Wednesday, December 07, 2016


The season is upon us. During the holiday season we are reminded to be grateful. I know that all too often in my 40+ years working in the field of addiction, I am often aware of all of the deficiencies that exist. However, in thinking about gratitude in relation to the addiction field, I realized that there are in fact many things to be grateful for that have occurred, particularly in the last decade.

First and foremost are some of the advances that have been made in the area of understanding brain chemistry as it relates to addictive illness. NCADD has been fighting stigma since it's inception over 70 years ago.  The struggle to have addiction accepted as an illness, as opposed to a moral or criminal issue, has been helped immeasurably by beginning to understand the mechanisms in the brain that results in a variety of addictions.  We obviously have a long way to go in discovering how those brain mechanisms work, but the awareness of their existence has helped to move addiction away from criminal justice and into public health.

Another major shift has been the gradual awareness that addiction is a chronic disease, similar to hypertension or diabetes, and that a response must include a continuum of services. In the past we have focused on "treatment". This had led to looking at discrete single episodes of care as opposed to a continuum. We now realized that beyond treatment, recovery supports are necessary for an individual to sustain the efforts that are made to get better. We have seen the creation of recovery support centers, as well as recovery community organizations. This ongoing continuum of care should be helpful to individuals seeking recovery.

And finally, the whole notion of "recovery" has moved the emphasis from illness and treatment to wellness and recovery.   This is a major paradigm shift that more accurately represents the process of getting better, or recovering, from addictive illness.  I believe this is very beneficial to individuals struggling to find a way out of addiction. It focuses on positive change and accomplishments that help to motivate an individual to continue on the path of recovery.

So while we do have a long way to go in understanding the nature and science of addiction, I do believe that there have been advances that have moved us forward in our battle against that disease. And for that I am grateful.

Wayne E. Wirta 

Thursday, September 29, 2016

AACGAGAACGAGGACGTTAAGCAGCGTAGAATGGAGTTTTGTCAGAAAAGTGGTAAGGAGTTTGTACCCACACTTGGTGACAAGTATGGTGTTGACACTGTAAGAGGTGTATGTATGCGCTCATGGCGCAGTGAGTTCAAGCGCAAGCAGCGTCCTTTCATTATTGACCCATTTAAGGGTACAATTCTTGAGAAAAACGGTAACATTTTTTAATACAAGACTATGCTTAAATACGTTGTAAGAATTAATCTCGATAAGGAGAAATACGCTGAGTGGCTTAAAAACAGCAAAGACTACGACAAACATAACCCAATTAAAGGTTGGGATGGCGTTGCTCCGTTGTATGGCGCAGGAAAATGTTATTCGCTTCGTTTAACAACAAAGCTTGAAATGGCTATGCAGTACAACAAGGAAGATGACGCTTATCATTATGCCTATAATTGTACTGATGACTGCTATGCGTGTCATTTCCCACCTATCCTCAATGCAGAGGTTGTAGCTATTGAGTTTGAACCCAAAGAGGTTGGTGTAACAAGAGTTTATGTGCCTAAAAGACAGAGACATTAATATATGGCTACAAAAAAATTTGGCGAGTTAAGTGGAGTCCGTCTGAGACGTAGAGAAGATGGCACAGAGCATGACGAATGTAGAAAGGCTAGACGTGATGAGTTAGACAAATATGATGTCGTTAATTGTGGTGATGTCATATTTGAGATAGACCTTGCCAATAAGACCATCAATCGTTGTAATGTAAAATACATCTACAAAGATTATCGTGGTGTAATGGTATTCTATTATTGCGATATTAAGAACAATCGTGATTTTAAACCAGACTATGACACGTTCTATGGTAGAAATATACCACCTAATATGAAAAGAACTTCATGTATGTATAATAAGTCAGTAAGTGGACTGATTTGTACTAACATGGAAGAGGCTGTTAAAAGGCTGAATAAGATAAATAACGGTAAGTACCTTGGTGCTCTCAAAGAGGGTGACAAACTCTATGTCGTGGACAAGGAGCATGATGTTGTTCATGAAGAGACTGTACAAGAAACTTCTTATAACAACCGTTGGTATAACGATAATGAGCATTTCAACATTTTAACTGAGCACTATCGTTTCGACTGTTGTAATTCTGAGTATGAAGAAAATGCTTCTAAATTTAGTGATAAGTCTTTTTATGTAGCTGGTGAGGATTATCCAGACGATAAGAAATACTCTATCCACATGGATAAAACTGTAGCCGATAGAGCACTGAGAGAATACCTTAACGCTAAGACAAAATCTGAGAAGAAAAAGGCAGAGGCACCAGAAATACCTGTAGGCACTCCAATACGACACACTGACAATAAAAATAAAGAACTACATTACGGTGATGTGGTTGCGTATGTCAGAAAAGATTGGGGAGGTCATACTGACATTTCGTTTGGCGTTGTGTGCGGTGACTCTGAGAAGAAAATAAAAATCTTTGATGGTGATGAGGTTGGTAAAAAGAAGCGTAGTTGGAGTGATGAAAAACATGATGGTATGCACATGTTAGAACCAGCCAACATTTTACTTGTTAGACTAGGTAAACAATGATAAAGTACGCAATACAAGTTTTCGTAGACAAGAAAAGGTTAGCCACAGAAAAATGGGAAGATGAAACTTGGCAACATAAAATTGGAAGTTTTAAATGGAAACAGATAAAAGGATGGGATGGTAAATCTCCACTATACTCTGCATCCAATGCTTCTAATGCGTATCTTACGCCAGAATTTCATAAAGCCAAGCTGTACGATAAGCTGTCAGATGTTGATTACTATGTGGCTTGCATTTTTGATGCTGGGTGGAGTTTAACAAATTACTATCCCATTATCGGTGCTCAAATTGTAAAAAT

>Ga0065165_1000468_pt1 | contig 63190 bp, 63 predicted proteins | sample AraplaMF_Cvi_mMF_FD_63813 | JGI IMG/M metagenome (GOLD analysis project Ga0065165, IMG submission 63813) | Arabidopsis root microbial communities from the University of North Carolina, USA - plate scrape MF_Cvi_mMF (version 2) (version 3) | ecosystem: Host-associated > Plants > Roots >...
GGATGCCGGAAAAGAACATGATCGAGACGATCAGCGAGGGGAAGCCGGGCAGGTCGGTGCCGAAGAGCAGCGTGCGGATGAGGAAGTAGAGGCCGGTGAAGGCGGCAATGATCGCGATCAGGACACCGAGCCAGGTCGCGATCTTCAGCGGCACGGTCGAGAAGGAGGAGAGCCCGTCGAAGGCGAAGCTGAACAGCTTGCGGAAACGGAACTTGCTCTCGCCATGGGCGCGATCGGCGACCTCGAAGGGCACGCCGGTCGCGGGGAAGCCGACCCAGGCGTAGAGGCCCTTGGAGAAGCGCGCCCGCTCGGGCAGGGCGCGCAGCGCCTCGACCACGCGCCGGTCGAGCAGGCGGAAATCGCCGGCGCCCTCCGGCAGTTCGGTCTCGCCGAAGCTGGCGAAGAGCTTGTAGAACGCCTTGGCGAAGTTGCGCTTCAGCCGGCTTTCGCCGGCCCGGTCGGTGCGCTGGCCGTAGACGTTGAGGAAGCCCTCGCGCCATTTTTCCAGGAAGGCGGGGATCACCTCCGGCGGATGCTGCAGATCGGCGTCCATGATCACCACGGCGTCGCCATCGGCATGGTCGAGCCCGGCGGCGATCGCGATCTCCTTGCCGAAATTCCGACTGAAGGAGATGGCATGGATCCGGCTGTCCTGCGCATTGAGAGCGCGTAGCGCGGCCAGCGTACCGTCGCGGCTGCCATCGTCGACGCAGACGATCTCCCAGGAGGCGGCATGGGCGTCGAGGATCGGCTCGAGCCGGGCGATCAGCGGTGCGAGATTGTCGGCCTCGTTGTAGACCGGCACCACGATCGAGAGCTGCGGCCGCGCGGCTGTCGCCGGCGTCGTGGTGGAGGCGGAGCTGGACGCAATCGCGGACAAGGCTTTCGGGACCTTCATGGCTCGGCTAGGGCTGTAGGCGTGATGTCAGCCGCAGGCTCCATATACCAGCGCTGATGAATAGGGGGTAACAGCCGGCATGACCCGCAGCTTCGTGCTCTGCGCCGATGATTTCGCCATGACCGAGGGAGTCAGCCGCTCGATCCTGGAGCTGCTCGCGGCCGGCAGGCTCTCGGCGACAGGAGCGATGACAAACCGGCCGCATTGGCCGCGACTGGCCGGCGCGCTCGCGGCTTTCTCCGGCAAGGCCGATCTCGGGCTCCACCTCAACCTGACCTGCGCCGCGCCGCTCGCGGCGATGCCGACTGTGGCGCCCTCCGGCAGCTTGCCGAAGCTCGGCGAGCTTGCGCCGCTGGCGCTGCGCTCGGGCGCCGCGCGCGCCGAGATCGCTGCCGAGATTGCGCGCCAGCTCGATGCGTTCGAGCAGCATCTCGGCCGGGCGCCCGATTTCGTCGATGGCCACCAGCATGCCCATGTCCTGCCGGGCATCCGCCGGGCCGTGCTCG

National Recovery Month

National Recovery Month is held every September to educate Americans that substance use treatment and mental health services can enable those with a mental and/or substance use disorder to live a healthy and rewarding life. Recovery Month is sponsored by SAMHSA and recognized by the President of the United States of America.

Recovery Month celebrates the gains made by those in recovery, just as we celebrate health improvements made by those who are managing other health conditions such as hypertension, diabetes, asthma, and heart disease. The observance reinforces the positive message that behavioral health is essential to overall health, prevention works, treatment is effective, and people can and do recover.

There are millions of Americans whose lives have been transformed through recovery. Since these successes often go unnoticed by the broader population, Recovery Month provides a vehicle for everyone to celebrate these accomplishments. Each September, tens of thousands of prevention, treatment, and recovery programs and facilities around the country celebrate National Recovery Month. They speak about the gains made by those in recovery and share their success stories with their neighbors, friends, and colleagues. In doing so, everyone helps to increase awareness and furthers a greater understanding about the diseases of mental and substance use disorders. Now in its twenty-seventh year, Recovery Month highlights the achievements of individuals who have reclaimed their lives in long-term recovery and honors the treatment and recovery service providers who make recovery possible. Recovery Month also promotes the message that recovery in all of its forms is possible and encourages citizens to take action to help expand and improve the availability of effective prevention, treatment, and recovery services for those in need.

Here in New Jersey, NCADD-NJ was excited to be involved in 20+ Recovery Month events. To see upcoming events check our organization’s calendar or to get involved with our Advocacy Leadership Program please contact: